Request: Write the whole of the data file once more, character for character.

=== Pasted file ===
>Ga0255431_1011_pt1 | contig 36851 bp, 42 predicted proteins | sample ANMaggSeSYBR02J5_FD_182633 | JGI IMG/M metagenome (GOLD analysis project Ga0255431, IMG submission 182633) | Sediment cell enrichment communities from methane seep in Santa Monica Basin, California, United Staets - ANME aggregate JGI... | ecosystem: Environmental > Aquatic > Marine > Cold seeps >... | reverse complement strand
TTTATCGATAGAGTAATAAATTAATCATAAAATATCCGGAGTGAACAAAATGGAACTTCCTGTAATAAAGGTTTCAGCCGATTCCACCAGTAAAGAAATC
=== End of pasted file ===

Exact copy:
>Ga0255431_1011_pt1 | contig 36851 bp, 42 predicted proteins | sample ANMaggSeSYBR02J5_FD_182633 | JGI IMG/M metagenome (GOLD analysis project Ga0255431, IMG submission 182633) | Sediment cell enrichment communities from methane seep in Santa Monica Basin, California, United Staets - ANME aggregate JGI... | ecosystem: Environmental > Aquatic > Marine > Cold seeps >... | reverse complement strand
TTTATCGATAGAGTAATAAATTAATCATAAAATATCCGGAGTGAACAAAATGGAACTTCCTGTAATAAAGGTTTCAGCCGATTCCACCAGTAAAGAAATC